I never thought I’d say this, but the Natural Elements range at ALDI is actually alright. Okay, it’s not great, but it’s a huge improvement over their Julius range.
It’s important to consider the good points and bad points of this cleverly formulated food. I’ll explain a number of real truths behind the ingredients, which as with most pet foods reads better than it is. Make sure you absorb both before deciding whether to feed this to your dog or not.
Let’s take a look at the Grain Free Chicken recipe…
First off, the guaranteed analysis is better than most. Protein of 28% is higher than average, as is fat at 18%. That gives an approximate 36% carbohydrates which is better than most other supermarket brands. The food is also at the cheaper end of the scale at around $12 for a 2.5kg bag – that makes it somewhat affordable for those on a tight budget.
The main ingredient is Poultry Meal. They say it’s a source of chicken, but how much chicken we don’t know. Ambiguous ingredients are often poor quality (which is a cert given the price per kilo of this food), and this could be a combination of whatever “poultry” is cheapest. It definitely won’t be the succulent chicken breast pictured on the bag, but remnants of poultry inclusive of frames and whatever can’t be sold for human consumption. This is the case with most pet foods by the way.
The second ingredient (likely of an equal quantity to the poultry meal) is Peas. Peas are a cheaper way of bulking up protein and adding fibre than meat. It’s not necessarily a bad ingredient but there are concerns about excessive peas in a canine diet. This is one of the reasons we recommend rotating foods or supplementing a diet with fresh ingredients.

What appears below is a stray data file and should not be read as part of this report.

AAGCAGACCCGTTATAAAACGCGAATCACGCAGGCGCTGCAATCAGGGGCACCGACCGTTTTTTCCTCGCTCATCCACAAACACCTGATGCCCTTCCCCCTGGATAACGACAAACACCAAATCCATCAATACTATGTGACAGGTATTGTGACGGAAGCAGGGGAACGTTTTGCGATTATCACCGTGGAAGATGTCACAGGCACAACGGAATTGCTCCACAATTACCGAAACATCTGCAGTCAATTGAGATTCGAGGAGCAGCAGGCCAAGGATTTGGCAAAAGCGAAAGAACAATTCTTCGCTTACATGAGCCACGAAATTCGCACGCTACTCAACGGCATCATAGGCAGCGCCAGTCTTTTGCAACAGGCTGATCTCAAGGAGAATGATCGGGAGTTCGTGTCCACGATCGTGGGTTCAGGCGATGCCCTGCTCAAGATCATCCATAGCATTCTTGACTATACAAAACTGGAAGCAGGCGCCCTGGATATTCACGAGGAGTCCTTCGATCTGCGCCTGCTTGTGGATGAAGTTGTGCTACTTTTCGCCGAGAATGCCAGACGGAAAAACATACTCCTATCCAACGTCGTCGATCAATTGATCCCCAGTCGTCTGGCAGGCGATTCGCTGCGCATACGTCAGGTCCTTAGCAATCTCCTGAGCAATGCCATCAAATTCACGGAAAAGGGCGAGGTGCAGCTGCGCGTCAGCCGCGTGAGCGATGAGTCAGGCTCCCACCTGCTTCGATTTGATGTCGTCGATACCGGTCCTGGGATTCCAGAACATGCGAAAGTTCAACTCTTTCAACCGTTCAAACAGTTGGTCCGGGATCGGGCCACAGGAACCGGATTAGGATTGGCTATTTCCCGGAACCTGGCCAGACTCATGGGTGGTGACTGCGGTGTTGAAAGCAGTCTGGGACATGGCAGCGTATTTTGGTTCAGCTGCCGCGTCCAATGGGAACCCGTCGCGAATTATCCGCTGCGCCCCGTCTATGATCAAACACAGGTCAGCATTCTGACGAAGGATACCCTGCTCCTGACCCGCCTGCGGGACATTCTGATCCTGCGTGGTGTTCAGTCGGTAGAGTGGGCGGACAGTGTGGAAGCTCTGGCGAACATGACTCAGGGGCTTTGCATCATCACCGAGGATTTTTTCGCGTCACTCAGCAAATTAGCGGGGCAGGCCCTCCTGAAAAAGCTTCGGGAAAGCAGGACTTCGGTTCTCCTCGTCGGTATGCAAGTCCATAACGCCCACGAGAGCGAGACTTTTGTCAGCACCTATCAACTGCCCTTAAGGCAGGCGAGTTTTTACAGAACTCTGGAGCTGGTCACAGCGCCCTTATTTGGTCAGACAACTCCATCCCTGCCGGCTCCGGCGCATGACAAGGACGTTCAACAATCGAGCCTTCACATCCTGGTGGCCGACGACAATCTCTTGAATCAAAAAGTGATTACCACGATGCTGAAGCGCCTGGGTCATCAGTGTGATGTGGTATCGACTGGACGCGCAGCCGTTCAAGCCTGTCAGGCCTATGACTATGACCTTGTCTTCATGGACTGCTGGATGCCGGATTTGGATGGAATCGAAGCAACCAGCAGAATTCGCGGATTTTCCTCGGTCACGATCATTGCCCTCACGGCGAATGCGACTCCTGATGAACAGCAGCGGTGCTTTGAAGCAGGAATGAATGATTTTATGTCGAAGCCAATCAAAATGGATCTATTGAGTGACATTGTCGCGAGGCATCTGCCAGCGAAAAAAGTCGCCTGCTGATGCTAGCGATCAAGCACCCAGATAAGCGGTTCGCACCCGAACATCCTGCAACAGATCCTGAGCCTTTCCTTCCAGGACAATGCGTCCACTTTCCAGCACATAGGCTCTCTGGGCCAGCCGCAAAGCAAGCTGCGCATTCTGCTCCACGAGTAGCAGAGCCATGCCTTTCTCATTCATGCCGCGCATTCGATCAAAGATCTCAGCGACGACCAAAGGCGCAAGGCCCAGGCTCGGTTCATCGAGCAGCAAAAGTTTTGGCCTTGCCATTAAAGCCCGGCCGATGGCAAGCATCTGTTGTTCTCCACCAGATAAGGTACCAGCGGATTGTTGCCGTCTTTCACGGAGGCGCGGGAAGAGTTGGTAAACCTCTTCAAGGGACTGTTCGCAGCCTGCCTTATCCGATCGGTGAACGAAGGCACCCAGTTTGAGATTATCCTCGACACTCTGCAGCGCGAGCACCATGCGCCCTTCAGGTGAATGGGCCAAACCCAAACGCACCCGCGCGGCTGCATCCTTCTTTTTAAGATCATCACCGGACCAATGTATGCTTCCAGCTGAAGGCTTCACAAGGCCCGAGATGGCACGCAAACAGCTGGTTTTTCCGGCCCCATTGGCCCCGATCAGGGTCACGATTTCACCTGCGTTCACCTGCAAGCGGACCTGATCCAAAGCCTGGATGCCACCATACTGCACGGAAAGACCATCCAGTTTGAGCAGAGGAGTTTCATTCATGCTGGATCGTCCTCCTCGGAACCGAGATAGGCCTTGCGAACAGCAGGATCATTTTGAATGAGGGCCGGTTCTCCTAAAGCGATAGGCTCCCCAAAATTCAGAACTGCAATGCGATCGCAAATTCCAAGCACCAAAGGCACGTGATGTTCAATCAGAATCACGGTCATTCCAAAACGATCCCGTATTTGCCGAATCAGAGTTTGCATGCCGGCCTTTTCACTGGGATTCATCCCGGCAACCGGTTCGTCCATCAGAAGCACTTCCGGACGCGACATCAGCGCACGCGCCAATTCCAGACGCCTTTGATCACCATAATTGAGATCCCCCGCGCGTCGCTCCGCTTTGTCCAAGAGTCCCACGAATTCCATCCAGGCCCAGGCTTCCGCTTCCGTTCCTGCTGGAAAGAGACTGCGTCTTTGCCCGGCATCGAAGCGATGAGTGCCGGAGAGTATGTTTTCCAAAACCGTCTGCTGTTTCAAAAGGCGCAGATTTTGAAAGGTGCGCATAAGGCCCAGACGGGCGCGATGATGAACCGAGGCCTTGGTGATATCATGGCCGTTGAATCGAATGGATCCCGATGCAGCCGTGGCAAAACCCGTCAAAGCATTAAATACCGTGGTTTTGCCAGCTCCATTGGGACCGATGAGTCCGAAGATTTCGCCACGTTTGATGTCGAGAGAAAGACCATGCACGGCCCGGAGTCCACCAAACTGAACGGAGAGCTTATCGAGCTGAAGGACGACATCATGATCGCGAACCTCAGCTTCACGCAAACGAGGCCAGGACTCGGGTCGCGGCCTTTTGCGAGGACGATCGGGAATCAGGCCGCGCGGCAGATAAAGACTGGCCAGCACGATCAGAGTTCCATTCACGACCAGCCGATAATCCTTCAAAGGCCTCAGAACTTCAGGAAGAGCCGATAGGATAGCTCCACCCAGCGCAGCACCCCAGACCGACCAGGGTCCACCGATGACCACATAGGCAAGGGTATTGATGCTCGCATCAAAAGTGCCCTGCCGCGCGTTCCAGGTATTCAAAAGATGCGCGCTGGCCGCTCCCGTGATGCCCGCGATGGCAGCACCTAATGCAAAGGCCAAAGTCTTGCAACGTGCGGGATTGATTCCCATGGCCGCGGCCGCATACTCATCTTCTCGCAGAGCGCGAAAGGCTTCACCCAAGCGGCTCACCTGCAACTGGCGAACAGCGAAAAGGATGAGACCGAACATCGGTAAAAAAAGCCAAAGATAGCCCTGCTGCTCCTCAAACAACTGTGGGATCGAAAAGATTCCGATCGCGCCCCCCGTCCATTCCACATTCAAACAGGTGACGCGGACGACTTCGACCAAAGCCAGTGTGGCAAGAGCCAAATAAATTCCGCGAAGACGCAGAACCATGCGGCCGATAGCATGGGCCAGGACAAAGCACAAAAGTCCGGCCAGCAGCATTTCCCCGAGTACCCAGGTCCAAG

The third ingredient is Poultry Tallow which is rendered poultry by-products. It’s a cheap product as it’s a way of recycling and selling meat waste. It’s found in a lot of pet foods and will be a significant constituent of the 18% fat. On the label it says it contains rosemary extract as a natural preservative, but also antioxidants. These will be chemical antioxidants to extend shelf-life, and chemicals in a pet food are never good.
We find a trifecta of carbs – Tapioca, Potato, and Sweet Potato. It’s probably better to have a mix, and it’s nice to see they haven’t been used excessively in the formula. Too much carbs are bad for dogs, and as said earlier this food has lower carbs than other supermarket offerings.
Gravy is more likely animal or poultry digest, a broth from rendering meats. It’s a cheap ingredient which is why so many manufacturers list it ambiguously as gravy or natural flavours.
We find glucosamine and chondroitin, as well as salmon oil and coconut oil. These will be beneficial for joint health and well-being, but likely included due to the poor quality of meat and meat fats. Taurine (an amino acid found in meats) has been added for a similar reason.
We find a range of trace fruits and veggies such as alfalfa, cranberries, and blueberries. These are good ingredients but as trace amounts they’re probably included more because they look good on the label.
So there you go, an insight into ALDI Natural Elements. The review probably reads more negative than positive, but it’s still a better food than the likes of Julius. If you have a tight budget then this could be a suitable option, and it’s worth supplementing with fresh meats and veggies (which are often reduced at the local supermarkets).
Rated 3 stars as it’s a reasonable budget option.
If this has helped you please take the time to share it to other Australian pet owners. Thank you 🙂
* Carbohydrates are listed on this product as maximum 15%.
Poultry Meal (Source of Chicken), Peas, Poultry Tallow (Contains Rosemary Extract, Antioxidants), Tapioca, Potato, Sweet Potato, Gravy, Vitamins & Minerals, Beet Pulp, Salmon Oil, Vegetable Oil, Chicory Root, Yucca Schidigera Extract, Coconut Oil, Alfalfa, Blueberries, Cranberries, Pumpkin, Parsley Flakes, Chondroitin Sulphate, Glucosamine, Rosemary, Taurine, Kelp Meal, Beta Carotene.